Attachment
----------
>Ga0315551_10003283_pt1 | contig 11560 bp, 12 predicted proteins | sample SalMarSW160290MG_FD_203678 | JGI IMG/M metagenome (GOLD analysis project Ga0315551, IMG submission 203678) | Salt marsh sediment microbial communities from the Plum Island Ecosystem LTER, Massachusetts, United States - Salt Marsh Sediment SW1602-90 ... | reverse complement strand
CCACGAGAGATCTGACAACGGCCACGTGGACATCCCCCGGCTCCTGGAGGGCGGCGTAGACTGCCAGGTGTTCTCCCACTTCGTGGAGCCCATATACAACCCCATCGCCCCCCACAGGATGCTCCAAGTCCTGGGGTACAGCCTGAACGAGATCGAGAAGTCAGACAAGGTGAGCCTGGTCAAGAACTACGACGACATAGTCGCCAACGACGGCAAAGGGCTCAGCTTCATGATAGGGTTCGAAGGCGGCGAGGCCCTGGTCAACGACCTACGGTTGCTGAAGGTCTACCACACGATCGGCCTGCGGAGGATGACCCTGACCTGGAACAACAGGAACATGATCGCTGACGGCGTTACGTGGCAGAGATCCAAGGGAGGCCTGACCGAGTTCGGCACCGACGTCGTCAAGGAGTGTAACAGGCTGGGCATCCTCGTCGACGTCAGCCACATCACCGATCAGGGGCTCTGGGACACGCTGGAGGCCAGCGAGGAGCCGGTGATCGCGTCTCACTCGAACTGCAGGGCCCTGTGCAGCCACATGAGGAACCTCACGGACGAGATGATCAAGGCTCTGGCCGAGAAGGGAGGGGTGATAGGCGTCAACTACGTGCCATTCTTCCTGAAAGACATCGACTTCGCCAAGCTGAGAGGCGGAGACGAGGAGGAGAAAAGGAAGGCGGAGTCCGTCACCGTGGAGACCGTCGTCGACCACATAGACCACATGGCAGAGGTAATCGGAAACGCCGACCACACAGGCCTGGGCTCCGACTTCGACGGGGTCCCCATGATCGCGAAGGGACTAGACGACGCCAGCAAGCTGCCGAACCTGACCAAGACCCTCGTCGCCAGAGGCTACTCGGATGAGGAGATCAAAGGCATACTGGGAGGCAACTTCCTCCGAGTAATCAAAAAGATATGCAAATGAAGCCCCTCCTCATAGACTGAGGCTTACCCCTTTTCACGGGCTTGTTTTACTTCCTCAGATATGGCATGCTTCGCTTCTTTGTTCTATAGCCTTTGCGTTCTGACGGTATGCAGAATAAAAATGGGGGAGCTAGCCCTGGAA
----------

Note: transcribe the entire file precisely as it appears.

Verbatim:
>Ga0315551_10003283_pt1 | contig 11560 bp, 12 predicted proteins | sample SalMarSW160290MG_FD_203678 | JGI IMG/M metagenome (GOLD analysis project Ga0315551, IMG submission 203678) | Salt marsh sediment microbial communities from the Plum Island Ecosystem LTER, Massachusetts, United States - Salt Marsh Sediment SW1602-90 ... | reverse complement strand
CCACGAGAGATCTGACAACGGCCACGTGGACATCCCCCGGCTCCTGGAGGGCGGCGTAGACTGCCAGGTGTTCTCCCACTTCGTGGAGCCCATATACAACCCCATCGCCCCCCACAGGATGCTCCAAGTCCTGGGGTACAGCCTGAACGAGATCGAGAAGTCAGACAAGGTGAGCCTGGTCAAGAACTACGACGACATAGTCGCCAACGACGGCAAAGGGCTCAGCTTCATGATAGGGTTCGAAGGCGGCGAGGCCCTGGTCAACGACCTACGGTTGCTGAAGGTCTACCACACGATCGGCCTGCGGAGGATGACCCTGACCTGGAACAACAGGAACATGATCGCTGACGGCGTTACGTGGCAGAGATCCAAGGGAGGCCTGACCGAGTTCGGCACCGACGTCGTCAAGGAGTGTAACAGGCTGGGCATCCTCGTCGACGTCAGCCACATCACCGATCAGGGGCTCTGGGACACGCTGGAGGCCAGCGAGGAGCCGGTGATCGCGTCTCACTCGAACTGCAGGGCCCTGTGCAGCCACATGAGGAACCTCACGGACGAGATGATCAAGGCTCTGGCCGAGAAGGGAGGGGTGATAGGCGTCAACTACGTGCCATTCTTCCTGAAAGACATCGACTTCGCCAAGCTGAGAGGCGGAGACGAGGAGGAGAAAAGGAAGGCGGAGTCCGTCACCGTGGAGACCGTCGTCGACCACATAGACCACATGGCAGAGGTAATCGGAAACGCCGACCACACAGGCCTGGGCTCCGACTTCGACGGGGTCCCCATGATCGCGAAGGGACTAGACGACGCCAGCAAGCTGCCGAACCTGACCAAGACCCTCGTCGCCAGAGGCTACTCGGATGAGGAGATCAAAGGCATACTGGGAGGCAACTTCCTCCGAGTAATCAAAAAGATATGCAAATGAAGCCCCTCCTCATAGACTGAGGCTTACCCCTTTTCACGGGCTTGTTTTACTTCCTCAGATATGGCATGCTTCGCTTCTTTGTTCTATAGCCTTTGCGTTCTGACGGTATGCAGAATAAAAATGGGGGAGCTAGCCCTGGAA